There’s so much in this fascinating short book to appeal not only to followers of Tottenham Hotspur but to people who really want to understand the origins of the English game. The reality is that the Spurs angle will probably ensure the audience remains niche, but the loss is entirely the wider audience’s.
The insight into and affection for the man who was one of the famous group of schoolboys who formed the club under the light of a gas lamp in Tottenham High Road in 1882 comes because the book itself is the product of efforts by a group of family members, alumni of Bobby’s school – Tottenham Grammar – and Spurs fans. Independently published and graced with some excellent photographs and artefacts that only the family have had access to until now, the book is part of a wider push to ensure Bobby Buckle is given the recognition he deserves; and what a story it is.
Spurs differ to many other clubs in that they were not formed out of a factory or local manufacturing enterprise, not a spin-off of another business, and not rooted in the local working-class or inner city. The founders were a group of schoolboys who were part of the emerging middle class of Victorian Britain that was rapidly spreading through the suburbs that the club came to represent.
In those early days, Tottenham Hotspur also represented the south of the country. While London was the biggest city and the heart of Empire, it was football teams from the industrial north that dominated the game’s early years. Spurs would emerge as the side that could challenge northern supremacy, dubbed the Flower of the South by the press and supporters as the challenge grew. The tumultuous FA Cup Final clash with northern giants Sheffield United in the 1901 FA Cup Final drew an extraordinary crowd of over 110,000 because this was seen as a pivotal moment, a time when a new era could be ushered in. The attention given to the fact that victory made Spurs the first – and still the only – non-league side to win the FA Cup tends to overshadow that geographical shift that victory represented.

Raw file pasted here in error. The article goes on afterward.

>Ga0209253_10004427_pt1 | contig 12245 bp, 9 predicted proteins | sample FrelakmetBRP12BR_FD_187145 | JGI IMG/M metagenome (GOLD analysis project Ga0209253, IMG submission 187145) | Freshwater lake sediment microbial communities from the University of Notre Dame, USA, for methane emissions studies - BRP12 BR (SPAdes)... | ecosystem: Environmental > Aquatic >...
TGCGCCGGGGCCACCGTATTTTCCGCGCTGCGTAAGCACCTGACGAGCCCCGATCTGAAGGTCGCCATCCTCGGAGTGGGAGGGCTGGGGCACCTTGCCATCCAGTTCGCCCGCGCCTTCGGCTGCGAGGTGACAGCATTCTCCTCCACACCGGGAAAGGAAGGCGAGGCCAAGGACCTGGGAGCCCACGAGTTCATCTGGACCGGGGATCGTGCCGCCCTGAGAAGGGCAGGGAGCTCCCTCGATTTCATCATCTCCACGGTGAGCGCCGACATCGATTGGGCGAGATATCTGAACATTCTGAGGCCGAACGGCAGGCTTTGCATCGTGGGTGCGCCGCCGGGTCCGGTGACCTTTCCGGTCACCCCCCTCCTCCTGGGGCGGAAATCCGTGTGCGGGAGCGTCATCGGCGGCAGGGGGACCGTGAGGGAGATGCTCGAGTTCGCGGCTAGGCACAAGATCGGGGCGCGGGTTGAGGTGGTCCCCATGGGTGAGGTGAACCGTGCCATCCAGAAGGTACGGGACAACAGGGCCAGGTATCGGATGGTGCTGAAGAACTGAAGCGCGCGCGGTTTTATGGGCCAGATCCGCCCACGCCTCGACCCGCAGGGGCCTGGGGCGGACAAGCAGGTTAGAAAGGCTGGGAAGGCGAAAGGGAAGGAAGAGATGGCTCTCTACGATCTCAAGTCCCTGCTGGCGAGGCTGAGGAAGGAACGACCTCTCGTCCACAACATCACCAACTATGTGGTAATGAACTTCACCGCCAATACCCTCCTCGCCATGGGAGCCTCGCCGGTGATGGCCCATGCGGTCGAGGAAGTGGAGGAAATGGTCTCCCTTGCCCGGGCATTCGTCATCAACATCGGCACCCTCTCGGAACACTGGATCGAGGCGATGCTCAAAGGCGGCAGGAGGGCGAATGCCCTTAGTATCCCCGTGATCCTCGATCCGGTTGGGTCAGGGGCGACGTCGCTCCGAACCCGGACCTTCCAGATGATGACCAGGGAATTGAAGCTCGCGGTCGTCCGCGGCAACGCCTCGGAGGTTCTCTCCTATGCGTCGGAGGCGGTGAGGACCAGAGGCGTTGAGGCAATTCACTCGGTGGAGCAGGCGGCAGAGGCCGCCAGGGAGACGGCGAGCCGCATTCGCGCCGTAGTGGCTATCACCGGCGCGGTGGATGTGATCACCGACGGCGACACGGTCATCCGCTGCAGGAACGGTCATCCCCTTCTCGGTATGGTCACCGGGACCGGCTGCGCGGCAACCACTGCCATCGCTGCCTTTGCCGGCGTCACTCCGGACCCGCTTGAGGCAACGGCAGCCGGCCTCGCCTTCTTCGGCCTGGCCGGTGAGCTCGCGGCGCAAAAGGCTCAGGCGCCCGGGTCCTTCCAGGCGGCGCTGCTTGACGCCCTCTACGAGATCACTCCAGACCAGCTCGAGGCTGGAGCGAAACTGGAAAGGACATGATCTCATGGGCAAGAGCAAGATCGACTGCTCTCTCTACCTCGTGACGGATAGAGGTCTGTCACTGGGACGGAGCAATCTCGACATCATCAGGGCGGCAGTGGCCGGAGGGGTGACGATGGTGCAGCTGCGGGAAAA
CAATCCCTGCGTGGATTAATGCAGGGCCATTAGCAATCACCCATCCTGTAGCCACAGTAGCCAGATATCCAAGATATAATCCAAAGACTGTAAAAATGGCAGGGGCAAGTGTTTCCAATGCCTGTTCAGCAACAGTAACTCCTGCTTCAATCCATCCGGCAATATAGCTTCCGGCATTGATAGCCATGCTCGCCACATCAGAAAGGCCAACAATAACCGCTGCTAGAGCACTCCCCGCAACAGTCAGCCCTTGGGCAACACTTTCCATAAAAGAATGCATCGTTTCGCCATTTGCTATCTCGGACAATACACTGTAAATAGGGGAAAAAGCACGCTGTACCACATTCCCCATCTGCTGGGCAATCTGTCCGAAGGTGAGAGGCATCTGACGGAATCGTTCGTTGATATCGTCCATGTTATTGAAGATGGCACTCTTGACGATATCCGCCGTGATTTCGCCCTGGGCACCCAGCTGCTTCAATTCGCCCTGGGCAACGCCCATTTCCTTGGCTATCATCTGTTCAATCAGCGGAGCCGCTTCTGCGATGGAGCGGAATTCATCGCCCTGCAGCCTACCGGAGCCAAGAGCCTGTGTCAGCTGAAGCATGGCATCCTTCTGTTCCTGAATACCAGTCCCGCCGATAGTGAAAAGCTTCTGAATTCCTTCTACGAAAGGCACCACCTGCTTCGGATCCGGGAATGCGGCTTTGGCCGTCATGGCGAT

Less than 20 years after formation, Tottenham Hotspur had won the most prestigious club competition in football, had spearheaded a shift in footballing power, and changed the game forever. And yet when Buckle and his friends first had the idea to form a club, it was in the most modest of circumstances. It was literally an idea by a group of schoolboys to form a team and play some games. Bobby Buckle was 13 years old, a kid mesmerised by the rapidly emerging game of football who tested the patience of his mother by forever kicking stones along the road and scuffing his boots.
Speaking to a newspaper in his later years, Buckle describes how simple the beginnings of one of the most famous names in world football were. “When I was a boy at Tottenham Grammar School, a few boys – with myself as one of the leading figures – decided that we would form a football team.”
Over the next few years, young Bobby would become the first Spurs player to score a goal, the first captain, and then club secretary. His vision of how his side should play and what it should represent, and his relentless drive to make his club the best, laid the foundations of a famous set of traditions and attracted growing numbers of supporters; and his business sense proved pioneering.
The quality of this book is not only that it paints a portrait of an individual, Bobby the conscientious product of a chapel family, but that it sets out his role in key areas of the development of the club and the English game. There are intriguing parallels with discussions today about the balance between football and business in the club’s journey.
It was Buckle who was instrumental in developing a ground as a source of income, in bringing early investors on board, in putting and winning the argument that the club needed to go professional in order to pay its players, and in making the club an incorporated company. There’s a lovely quote from Buckle in the book that arguably wraps the hard-headed capitalist sentiment in more romantic packaging than it deserves. Speaking at the club’s annual dinner in 1891, he says that with money “the club has gone on growing gradually” when other clubs “came out like stars in beautiful colours for a time and just as suddenly collapsed”.
It seems our man was quite the public speaker, and he was never afraid to put his point, something which led to some rancour in later years as he continued to speak at meetings and challenge what he saw as wrong directions. He was particularly concerned to keep the focus on the players as the most important people at the club, not the directors, and incurred their ire when telling those who succeeded him in running the club that “It is in the interest of big clubs like Spurs to pay high wages.” Proving perhaps that, when it comes to discussion about the club, there’s nothing new under the sun.
With a foreword, fittingly, by Steve Perryman – a club captain who shared Buckle’s views about what Spurs should stand for – this is a fine addition to a growing body of work that provides real insight into how the game in England came to exercise such a grip on the public’s imagination. Highly recommended to football fans of any persuasion.